with TIP. Some firms cheat their OFW clients by promising
services in exchange for cash payment, but then fail to
deliver. It was in response to this problem that the GRP
formed PAIRTF in July 2004. A much smaller subset of illegal
recruitment activities involves companies that are accused of
engaging in TIP.

¶7. (U) Upon investigation and administrative review, the
POEA has authority to ban at least temporarily further
recruitment activities by companies that have violated the
rules, and in 2004 banned 36 companies. In addition, the
POEA has a list of 38 companies that are &forever banned8
from recruitment; these are listed on POEA’s website at
http://www.poea.gov.ph. The most common reasons for banning
companies include: cheating workers out of their funds and
collecting unauthorized fees; misrepresentation and false
advertising; deploying underage workers; and, doing harm to
&public health or morality or to the dignity of the Republic
of the Philippines8 (a catch-all phrase that covers TIP).
In 2004, there were 2,189 cases filed against licensed
recruiters on such grounds.

—————————-
Recruiter Involvement in TIP
—————————-

¶8. (SBU) The GRP and NGOs believe that some — but very few
— licensed companies are involved in trafficking. The
figure for unlicensed firms involved in TIP is higher,
notably trafficking Filipino women to Japan, South Korea,
Malaysia, Singapore, and some countries in the Middle East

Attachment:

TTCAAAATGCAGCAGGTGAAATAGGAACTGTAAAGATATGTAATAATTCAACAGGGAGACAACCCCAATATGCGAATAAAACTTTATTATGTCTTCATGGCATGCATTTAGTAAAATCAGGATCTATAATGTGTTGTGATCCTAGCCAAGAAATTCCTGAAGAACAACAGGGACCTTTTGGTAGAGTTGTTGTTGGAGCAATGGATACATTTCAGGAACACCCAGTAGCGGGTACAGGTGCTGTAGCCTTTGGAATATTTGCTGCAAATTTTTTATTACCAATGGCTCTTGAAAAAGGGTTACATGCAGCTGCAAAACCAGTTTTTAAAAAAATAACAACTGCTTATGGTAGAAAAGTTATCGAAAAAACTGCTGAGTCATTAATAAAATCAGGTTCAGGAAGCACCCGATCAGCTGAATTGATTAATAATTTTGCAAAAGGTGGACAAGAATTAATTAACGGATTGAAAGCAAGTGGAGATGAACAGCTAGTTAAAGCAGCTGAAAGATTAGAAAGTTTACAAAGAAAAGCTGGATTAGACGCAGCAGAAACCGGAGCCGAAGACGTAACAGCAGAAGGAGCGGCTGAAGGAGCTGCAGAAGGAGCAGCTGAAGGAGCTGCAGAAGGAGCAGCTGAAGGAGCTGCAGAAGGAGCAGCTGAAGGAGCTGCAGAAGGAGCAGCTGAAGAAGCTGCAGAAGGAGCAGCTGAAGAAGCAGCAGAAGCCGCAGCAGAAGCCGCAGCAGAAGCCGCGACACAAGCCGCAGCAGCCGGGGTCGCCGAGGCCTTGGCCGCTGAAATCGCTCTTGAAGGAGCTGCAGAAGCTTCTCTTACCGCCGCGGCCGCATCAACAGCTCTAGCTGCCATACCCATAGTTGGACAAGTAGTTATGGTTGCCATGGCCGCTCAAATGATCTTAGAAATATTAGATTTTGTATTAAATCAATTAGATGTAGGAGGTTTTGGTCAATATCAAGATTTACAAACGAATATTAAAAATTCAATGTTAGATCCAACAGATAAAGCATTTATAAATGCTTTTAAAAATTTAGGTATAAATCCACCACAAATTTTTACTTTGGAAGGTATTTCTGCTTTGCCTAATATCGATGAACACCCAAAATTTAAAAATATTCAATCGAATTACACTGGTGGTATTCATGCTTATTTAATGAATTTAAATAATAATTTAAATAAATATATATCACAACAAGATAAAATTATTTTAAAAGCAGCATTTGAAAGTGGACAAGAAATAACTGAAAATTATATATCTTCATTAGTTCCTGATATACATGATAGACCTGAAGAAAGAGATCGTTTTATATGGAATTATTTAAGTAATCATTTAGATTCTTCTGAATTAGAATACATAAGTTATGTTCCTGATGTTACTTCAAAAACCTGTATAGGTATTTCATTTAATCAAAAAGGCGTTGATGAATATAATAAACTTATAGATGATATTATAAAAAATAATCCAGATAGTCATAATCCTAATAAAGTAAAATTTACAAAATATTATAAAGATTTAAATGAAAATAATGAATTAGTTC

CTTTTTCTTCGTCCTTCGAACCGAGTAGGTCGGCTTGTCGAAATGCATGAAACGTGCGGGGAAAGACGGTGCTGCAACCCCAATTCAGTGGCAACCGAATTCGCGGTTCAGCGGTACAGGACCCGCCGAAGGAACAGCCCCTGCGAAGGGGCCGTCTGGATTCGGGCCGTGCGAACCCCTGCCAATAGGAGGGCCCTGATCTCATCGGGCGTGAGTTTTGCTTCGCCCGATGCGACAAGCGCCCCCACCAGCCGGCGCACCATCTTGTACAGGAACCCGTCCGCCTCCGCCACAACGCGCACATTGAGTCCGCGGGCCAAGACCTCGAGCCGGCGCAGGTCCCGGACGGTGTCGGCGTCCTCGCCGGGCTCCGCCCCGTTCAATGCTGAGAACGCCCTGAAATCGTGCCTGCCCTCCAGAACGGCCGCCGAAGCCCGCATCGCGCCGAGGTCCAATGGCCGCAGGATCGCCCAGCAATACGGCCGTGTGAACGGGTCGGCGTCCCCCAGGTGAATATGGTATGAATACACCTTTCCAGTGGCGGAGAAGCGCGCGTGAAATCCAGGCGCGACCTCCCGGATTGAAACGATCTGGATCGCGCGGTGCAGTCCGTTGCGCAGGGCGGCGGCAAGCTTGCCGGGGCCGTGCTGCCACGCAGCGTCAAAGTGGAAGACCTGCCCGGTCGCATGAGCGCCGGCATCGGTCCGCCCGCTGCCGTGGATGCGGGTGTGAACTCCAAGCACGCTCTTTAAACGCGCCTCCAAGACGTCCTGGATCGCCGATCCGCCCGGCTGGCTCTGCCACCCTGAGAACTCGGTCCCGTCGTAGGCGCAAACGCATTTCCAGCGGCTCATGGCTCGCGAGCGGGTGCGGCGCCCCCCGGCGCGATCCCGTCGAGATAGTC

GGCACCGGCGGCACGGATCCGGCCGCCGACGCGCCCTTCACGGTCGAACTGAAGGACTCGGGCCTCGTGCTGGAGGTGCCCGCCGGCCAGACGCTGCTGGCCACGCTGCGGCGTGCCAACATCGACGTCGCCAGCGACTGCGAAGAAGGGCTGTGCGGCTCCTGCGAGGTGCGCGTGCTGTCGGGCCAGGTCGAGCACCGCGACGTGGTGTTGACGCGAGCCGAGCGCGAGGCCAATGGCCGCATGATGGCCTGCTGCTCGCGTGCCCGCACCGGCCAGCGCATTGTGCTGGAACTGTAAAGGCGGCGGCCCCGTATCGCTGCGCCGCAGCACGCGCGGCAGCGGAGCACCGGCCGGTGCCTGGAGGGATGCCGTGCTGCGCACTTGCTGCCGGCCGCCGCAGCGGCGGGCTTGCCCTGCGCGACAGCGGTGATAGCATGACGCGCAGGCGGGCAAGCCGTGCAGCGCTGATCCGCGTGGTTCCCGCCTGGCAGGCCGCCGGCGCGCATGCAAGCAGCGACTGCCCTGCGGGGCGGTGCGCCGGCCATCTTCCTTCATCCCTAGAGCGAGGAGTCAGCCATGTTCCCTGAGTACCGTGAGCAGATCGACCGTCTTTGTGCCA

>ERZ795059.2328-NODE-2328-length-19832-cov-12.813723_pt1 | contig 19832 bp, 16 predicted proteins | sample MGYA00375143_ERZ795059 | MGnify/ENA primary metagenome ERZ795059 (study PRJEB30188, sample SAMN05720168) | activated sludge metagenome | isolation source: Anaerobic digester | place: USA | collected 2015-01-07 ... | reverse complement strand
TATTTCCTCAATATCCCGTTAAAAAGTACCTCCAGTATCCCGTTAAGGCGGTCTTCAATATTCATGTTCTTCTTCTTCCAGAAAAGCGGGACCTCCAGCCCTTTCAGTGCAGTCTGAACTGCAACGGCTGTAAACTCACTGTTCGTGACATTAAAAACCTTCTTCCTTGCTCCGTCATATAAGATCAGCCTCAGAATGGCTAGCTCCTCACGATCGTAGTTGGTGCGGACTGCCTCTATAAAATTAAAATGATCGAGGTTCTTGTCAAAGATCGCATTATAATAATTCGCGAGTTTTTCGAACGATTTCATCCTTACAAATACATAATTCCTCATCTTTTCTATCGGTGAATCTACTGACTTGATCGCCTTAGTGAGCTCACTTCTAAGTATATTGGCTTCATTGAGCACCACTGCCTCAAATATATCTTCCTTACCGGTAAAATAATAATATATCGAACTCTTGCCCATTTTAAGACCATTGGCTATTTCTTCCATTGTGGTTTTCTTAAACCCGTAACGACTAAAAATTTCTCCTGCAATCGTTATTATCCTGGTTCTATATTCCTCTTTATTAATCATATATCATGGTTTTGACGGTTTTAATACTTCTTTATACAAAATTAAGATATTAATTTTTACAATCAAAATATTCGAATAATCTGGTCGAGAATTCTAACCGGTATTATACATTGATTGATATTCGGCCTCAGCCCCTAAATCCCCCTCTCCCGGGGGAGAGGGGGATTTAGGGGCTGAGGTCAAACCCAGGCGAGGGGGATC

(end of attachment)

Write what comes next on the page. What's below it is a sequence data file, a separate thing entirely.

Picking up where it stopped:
and Europe. Profits from TIP-related recruiting typically
are shared throughout the transaction chain, with the lion’s
share going to the recruitment companies, which often act as
fronts for criminal syndicates. For example, Japanese
brothel owners reportedly pay high fees to Philippine-based
recruitment companies for Filipino women brought to Japan
&to entertain8 clients. Headhunters, promoters,
consultants, travel agencies, and corrupt officials also
reportedly take a share.

¶9. (SBU) Despite the Arroyo administration’s firm opposition
to TIP and efforts to combat it, circumstantial and hearsay
evidence indicate that recruiters involved in TIP sometimes
enjoy forms of political patronage, especially from
legislators and at the local level. For example, NGOs who
rescue TIP victims have received telephone calls from angry
mayors or members of the House. Moreover, when Japan
announced in late 2004 that it was planning to implement new
visa rules aimed at cutting down trafficking, there was a
chorus of opposition from individual members of Congress,
apparently instigated by recruitment companies (both legal
and illegal). These companies, acting in concert with more
legitimate recruiters who are worried about reduced OFW
access to a wealthy market like Japan, as well as many OFWs
and their associations, had enough influence to convince the
GRP to press the GoJ to review its planned rules and perhaps
cancel or re-write them. The GRP effort failed and the new
GoJ rules are due for implementation beginning March 15.

——-
Comment
——-

¶10. (SBU) The Arroyo administration, working through the
POEA, PAIRTF, and other bodies, has tried to crack down on
TIP-related recruiting, but more progress is needed. There
are too many licensed and unlicensed recruitment companies
with a connection to TIP that remain in operation. POEA and
PAIRTF officials, however well meaning, face severe resource
constraints that make monitoring the activities of the many
recruitment firms very difficult. In addition, in a slow,
inefficient judicial system that is sometimes subject to
corruption, recruiters charged with crimes often worry little
about convictions, despite a new drive for prosecutions and
convictions in the wake of the 2003 anti-TIP legislation (and
related laws). Moreover, those recruitment companies that
are banned are often quick to re-form into new entities,
which can be difficult for the POEA to detect. Mission is
working to identify ways to assist the POEA and other GRP
bodies track and punish those recruiters that are engaged in
trafficking.
Ricciardone